A White Paper on Reforming Canada's Transportation Policies For the 21st Century
February 8, 2013
While much of the developed world struggles with debt and chronically low growth, Canada,
one of the best-performing members of the G-7, remains on firmer footing. However, this
country still has to cope with slower growth, cutbacks and aging infrastructure. As this paper
argues, reconciling these facts will take creative, non-partisan problem-solving, and it is time
governments got to work. Particularly brave politicians might consider charging the public the
full costs of infrastructure use in the form of a tax. For the less daring, advances in robotics and data management offer substantial efficiency gains. Whichever path Canadian governments choose, they will not travel it alone. The burgeoning power of social media will amplify citizens’ voices and involvement. However, private sector expertise and capital could be just what is needed to ease Canada’s looming infrastructure woes, notably in the form of infrastructure banks (iBanks); cost-effective, streamlined replacements for the tangled mass of programs and departments that currently build, manage and maintain public infrastructure.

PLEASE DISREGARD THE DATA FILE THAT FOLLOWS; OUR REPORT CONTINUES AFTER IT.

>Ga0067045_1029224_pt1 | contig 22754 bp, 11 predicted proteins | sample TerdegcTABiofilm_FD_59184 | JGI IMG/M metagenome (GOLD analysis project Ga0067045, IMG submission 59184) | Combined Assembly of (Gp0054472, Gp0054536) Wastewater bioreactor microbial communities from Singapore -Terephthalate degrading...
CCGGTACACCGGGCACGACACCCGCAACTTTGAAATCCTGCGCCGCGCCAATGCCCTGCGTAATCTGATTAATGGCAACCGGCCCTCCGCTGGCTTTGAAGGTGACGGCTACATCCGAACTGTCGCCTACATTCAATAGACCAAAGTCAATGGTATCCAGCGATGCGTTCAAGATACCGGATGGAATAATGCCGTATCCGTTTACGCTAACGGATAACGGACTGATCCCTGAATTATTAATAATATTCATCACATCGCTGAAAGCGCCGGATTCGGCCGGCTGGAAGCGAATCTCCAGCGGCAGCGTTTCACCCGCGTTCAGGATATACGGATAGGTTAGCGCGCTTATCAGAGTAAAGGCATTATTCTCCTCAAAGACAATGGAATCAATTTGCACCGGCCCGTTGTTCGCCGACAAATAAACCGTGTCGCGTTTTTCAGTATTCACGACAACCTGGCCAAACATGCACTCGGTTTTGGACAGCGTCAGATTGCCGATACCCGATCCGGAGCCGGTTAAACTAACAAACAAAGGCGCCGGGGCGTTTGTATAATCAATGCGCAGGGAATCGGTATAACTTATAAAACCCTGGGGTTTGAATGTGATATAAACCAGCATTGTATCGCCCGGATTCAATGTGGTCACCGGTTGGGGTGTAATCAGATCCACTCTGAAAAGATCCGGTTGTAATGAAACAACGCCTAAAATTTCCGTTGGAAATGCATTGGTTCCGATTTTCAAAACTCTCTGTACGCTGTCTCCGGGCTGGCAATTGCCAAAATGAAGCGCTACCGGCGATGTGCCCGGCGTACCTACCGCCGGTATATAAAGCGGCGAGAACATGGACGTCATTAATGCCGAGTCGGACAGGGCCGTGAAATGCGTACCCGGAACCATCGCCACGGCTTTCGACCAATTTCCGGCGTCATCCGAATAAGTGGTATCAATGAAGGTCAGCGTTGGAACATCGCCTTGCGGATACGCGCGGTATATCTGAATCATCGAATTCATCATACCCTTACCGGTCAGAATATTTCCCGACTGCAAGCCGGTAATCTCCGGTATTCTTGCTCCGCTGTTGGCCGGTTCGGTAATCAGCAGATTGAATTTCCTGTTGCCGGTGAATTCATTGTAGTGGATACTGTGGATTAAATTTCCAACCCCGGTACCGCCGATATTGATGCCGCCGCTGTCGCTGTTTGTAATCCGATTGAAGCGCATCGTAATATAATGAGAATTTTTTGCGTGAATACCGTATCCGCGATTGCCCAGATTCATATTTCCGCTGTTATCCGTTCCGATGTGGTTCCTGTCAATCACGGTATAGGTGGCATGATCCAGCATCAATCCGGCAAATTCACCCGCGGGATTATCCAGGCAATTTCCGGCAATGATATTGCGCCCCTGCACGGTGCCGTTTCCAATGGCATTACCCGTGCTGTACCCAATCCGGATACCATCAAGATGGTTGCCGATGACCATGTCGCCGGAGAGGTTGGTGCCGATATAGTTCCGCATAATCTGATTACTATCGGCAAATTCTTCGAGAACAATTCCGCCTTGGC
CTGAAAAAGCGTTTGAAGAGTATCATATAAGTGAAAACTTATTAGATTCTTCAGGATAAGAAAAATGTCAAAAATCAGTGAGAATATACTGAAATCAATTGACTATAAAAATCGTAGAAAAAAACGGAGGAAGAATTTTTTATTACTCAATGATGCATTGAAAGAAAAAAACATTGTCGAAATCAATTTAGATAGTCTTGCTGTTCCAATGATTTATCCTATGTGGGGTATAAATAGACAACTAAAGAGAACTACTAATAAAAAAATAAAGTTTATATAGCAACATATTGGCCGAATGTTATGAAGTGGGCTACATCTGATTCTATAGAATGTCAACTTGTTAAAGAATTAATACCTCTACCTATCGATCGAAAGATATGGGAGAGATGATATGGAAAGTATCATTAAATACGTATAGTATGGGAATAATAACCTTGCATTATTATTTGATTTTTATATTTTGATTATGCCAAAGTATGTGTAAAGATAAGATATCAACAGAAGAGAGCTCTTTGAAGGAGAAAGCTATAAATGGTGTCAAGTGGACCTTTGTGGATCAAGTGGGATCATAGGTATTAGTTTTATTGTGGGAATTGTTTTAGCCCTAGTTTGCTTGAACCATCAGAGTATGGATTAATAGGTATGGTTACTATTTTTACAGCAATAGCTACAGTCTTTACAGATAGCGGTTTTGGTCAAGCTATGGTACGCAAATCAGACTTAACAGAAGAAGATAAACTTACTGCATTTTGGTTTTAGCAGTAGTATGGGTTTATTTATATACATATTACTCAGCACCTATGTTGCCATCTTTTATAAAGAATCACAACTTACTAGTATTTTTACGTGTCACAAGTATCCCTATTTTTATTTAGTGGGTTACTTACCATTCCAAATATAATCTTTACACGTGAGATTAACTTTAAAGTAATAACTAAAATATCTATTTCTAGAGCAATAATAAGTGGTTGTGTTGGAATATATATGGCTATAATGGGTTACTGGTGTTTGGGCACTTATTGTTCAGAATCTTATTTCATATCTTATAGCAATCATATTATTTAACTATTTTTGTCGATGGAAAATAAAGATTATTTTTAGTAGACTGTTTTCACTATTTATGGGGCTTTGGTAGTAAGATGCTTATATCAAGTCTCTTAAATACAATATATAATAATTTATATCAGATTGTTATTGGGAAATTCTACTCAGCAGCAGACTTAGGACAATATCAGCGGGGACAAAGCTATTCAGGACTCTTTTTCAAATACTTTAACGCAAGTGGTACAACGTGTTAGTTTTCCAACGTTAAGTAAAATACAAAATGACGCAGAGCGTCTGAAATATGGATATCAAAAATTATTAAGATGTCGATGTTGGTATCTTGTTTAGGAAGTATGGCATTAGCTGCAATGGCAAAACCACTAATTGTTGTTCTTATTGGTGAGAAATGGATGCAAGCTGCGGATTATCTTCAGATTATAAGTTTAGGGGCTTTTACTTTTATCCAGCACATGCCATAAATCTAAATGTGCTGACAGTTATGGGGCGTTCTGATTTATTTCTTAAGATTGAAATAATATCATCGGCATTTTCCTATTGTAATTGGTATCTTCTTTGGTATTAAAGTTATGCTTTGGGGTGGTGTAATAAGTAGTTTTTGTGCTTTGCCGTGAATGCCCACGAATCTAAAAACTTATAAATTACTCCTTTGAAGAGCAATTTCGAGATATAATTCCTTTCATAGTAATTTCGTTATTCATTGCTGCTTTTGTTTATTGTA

Click here to read A White Paper on Reforming Canada’s Transportation Policies For the 21st Century by Brian Fleming and the Van Horne Institute as seen in the SPP Research papers, The School of Public Policy, University of Calgary.
- Share with others
- Stay informed with our legal updates by subscribing.